Just Write it Right!
- 56Jan 17 by Ruby VeeMaybe I'm just a little cranky today, but I'm becoming increasingly irritated about folks who just cannot be bothered to put their best foot forward when posting. I wonder about what their charting looks like; how it reflects upon them and how it reflects upon nursing as a profession. I realize that this is an internet forum, and not a legal document. But still, when someone complains about not getting a promotion and uses poor grammar and worse spelling, I cannot help but wonder if the lack of promotion was because of her communication skills and not her too-tight headscarf. (She DID say that "loosing the headscarf would solve all her problems. She meant that it was too tight, right? Or did she mean that LOSING her headscarf would solve all her problems.)
And where is all this fear about "loosing my license" coming from? Just hold on tight and it won't get away! Now I sympathize with the OR nurse who said her pants were too loose and they fell down while she was scrubbed in. I've had that happen recently. (The loose pants falling down, not the scrubbed in part.)
There was a long post recently about "Nursing clicks", and the poster went on and on about the "clicks" at work and how miserable they were making her. Worse, the first response also talked about "clicks" at work. Now I'm going out on a limb here, and assuming that they're talking about "cliques" and not about how many times they have to click their mouse to get the required information into the electronic medical record. If "clicks" are making you miserable, write about that. But if it's "cliques," at least go to the trouble of using the correct word.
For a while, there was a number of threads about nurses looking for their "nitch in nursing" and responded to by posters assuring them that they would find their "nitch." What's a nitch?
What's a "ppl"?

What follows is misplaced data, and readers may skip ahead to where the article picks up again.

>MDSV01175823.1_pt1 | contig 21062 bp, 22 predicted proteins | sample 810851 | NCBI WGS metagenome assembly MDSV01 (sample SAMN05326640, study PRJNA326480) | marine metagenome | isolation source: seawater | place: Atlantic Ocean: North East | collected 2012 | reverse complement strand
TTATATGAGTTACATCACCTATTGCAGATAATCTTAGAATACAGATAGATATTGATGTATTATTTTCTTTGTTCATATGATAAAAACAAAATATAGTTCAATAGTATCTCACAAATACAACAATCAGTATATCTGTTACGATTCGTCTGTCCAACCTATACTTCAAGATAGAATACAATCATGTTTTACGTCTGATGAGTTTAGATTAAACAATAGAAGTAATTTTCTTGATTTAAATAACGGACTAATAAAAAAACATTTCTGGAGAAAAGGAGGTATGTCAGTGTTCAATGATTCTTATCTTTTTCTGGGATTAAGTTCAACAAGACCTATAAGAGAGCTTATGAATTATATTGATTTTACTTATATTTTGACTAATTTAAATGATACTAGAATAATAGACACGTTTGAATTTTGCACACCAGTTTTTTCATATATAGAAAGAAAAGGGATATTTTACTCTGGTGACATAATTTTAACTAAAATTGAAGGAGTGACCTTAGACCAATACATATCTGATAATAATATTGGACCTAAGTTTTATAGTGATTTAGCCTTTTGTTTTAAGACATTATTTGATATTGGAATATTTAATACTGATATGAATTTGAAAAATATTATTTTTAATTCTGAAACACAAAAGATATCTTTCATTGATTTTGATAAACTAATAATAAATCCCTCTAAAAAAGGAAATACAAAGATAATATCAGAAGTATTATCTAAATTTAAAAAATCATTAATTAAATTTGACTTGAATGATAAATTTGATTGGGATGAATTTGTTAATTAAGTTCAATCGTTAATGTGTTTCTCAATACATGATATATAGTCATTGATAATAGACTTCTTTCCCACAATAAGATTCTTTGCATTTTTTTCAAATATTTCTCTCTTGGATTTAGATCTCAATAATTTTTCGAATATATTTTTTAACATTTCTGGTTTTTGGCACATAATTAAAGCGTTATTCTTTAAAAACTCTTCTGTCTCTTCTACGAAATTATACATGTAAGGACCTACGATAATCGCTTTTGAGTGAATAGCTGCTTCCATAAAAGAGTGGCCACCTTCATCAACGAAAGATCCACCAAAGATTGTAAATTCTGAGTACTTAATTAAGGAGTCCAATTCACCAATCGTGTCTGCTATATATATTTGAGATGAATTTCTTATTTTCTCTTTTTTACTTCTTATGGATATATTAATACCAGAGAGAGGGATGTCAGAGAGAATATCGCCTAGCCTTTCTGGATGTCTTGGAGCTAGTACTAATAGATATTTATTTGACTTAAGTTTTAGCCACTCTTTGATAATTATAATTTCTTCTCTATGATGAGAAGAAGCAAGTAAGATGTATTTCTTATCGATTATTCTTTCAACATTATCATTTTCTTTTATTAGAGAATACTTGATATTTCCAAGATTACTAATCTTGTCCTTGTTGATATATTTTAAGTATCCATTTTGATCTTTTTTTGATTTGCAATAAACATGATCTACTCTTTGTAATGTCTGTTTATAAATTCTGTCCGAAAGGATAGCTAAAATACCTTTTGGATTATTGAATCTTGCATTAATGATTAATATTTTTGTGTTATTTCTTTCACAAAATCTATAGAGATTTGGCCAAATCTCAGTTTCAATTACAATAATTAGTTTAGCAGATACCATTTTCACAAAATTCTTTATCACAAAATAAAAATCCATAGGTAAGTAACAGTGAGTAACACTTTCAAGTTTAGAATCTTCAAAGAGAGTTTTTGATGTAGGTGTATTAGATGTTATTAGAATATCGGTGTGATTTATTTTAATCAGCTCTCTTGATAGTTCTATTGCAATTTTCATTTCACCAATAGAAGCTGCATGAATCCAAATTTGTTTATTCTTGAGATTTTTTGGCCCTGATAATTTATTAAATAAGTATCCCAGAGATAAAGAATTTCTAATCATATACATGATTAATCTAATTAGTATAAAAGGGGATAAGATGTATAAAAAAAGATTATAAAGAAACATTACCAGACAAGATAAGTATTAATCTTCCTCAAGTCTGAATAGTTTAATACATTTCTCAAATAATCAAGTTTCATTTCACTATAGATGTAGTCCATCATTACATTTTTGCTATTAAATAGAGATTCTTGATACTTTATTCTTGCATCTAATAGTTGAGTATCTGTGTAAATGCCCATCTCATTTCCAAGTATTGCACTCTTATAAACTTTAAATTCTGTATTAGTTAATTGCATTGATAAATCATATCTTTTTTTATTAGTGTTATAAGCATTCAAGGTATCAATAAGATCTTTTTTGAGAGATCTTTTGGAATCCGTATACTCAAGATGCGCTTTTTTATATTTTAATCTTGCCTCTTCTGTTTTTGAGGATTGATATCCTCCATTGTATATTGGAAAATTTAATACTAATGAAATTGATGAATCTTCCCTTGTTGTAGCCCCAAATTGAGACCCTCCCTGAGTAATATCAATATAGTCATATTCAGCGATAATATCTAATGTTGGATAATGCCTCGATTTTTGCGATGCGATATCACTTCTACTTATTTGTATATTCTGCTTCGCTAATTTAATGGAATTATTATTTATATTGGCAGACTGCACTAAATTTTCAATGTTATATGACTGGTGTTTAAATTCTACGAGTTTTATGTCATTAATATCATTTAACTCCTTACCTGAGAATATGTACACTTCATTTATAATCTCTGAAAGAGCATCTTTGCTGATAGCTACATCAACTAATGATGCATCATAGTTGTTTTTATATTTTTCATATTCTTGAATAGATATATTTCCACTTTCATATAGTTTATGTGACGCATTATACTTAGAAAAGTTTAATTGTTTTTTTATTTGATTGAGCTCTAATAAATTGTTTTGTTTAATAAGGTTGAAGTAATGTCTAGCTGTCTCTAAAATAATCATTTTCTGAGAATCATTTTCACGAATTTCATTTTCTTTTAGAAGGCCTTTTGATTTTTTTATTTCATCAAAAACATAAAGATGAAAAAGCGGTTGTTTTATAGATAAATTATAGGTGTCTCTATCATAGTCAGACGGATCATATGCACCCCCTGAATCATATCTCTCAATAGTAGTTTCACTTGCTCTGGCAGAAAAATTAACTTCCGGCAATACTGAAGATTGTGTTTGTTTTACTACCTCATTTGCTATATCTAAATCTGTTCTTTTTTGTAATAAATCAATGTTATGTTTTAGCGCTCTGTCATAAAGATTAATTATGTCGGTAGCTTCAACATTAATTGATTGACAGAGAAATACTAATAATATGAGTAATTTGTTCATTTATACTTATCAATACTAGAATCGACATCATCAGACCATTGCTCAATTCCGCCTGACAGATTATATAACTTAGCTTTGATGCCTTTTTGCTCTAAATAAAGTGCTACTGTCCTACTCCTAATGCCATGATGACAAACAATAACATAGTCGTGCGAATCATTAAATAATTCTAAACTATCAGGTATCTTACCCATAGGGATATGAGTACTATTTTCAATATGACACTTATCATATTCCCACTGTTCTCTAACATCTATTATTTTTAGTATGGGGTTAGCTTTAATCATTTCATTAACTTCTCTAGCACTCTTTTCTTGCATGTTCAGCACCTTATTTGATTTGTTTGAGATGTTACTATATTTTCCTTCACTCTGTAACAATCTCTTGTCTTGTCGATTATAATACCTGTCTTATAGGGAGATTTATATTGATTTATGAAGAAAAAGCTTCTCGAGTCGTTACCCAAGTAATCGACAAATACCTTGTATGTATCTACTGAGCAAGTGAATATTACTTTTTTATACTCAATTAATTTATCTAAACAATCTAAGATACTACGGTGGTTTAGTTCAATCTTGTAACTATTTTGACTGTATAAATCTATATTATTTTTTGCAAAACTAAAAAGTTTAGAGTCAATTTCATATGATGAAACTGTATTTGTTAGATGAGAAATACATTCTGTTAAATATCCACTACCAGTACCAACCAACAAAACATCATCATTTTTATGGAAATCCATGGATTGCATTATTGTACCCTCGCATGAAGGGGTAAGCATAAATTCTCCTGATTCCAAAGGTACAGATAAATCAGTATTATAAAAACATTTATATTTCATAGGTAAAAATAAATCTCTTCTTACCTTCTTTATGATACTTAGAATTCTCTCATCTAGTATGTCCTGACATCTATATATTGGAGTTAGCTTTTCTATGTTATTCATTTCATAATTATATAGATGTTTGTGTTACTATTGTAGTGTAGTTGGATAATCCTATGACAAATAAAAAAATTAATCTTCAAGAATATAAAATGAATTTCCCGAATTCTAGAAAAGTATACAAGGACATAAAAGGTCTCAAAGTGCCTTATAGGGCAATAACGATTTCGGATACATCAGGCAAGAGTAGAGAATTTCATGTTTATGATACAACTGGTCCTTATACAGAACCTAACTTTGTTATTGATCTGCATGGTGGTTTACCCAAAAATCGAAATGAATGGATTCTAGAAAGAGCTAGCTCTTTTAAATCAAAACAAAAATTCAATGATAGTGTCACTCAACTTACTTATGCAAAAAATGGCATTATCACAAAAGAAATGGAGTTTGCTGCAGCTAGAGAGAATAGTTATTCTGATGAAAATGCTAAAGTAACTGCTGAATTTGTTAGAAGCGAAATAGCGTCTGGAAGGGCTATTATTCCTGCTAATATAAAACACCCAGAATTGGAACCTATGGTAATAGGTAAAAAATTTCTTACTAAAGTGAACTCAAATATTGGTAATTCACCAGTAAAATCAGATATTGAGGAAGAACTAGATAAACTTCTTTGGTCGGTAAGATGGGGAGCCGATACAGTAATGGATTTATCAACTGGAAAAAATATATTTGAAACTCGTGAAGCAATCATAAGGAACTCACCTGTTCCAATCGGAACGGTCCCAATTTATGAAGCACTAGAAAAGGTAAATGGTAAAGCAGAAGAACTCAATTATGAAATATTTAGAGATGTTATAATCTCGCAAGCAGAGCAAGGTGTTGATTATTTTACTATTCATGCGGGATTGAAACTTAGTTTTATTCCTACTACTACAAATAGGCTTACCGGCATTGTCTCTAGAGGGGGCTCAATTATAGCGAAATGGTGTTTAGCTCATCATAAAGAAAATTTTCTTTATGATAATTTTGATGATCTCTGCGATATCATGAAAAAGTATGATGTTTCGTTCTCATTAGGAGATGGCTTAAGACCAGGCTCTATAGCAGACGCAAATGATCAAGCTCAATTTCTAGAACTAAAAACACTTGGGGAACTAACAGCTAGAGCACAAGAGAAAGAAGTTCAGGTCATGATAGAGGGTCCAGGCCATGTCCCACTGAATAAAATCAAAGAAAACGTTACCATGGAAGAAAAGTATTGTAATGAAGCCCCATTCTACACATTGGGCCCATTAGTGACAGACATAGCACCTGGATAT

And why are so many new nurses worried about incontinent Physical Therapists? Because when I see someone writing about a "PT", I assume they mean Physical Therapist and not "patient" which would be, in longhand, "pt."
I don't even want to know about the sexual proclivities that would have someone "balling their eyes out." (Or even what would cause someone to "bawl" their eyes out.) But unless you're talking to someone (a crude someone) of my generation about sexual activity, you probably mean "bawl", not "ball".
Let's just discuss the "roll" of the nurse in the hospital. Or maybe let's not. I cannot imagine why a nurse would be "rolling" in the hospital -- it's not very professional. Of course, I've done it when my knees were really bad and my PT (that's Physical Therapist) advised me that rolling a chair down the hall backward and forward was a good exercise for my knees. Otherwise, maybe we should be discussing the "role".
In the interests of improving your written communication, please use the correct word! Just write it right!
- 2Jan 17 by ThePrincessBrideAnother one of your call-out threads, eh?Did it ever occur to you that maybe some of the people on AN have dyslexia or do not speak English as a first language? As far as I am concerned, this IS the internet, a place for people to openly vent and ask questions. No one needs the grammar Nazis on their back after a stressful day at work.